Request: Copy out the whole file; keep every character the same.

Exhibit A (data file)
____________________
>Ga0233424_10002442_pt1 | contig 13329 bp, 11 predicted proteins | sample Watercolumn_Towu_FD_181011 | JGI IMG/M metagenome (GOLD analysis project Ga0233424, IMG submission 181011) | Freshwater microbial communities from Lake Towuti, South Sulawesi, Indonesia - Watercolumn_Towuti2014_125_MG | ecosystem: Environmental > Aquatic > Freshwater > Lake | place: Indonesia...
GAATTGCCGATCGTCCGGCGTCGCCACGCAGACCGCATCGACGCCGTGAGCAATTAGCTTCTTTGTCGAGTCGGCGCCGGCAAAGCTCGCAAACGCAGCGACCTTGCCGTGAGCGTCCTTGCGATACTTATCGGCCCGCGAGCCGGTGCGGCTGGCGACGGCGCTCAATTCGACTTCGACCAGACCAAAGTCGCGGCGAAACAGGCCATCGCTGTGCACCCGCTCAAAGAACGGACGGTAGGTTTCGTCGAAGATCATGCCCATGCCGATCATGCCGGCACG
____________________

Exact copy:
>Ga0233424_10002442_pt1 | contig 13329 bp, 11 predicted proteins | sample Watercolumn_Towu_FD_181011 | JGI IMG/M metagenome (GOLD analysis project Ga0233424, IMG submission 181011) | Freshwater microbial communities from Lake Towuti, South Sulawesi, Indonesia - Watercolumn_Towuti2014_125_MG | ecosystem: Environmental > Aquatic > Freshwater > Lake | place: Indonesia...
GAATTGCCGATCGTCCGGCGTCGCCACGCAGACCGCATCGACGCCGTGAGCAATTAGCTTCTTTGTCGAGTCGGCGCCGGCAAAGCTCGCAAACGCAGCGACCTTGCCGTGAGCGTCCTTGCGATACTTATCGGCCCGCGAGCCGGTGCGGCTGGCGACGGCGCTCAATTCGACTTCGACCAGACCAAAGTCGCGGCGAAACAGGCCATCGCTGTGCACCCGCTCAAAGAACGGACGGTAGGTTTCGTCGAAGATCATGCCCATGCCGATCATGCCGGCACG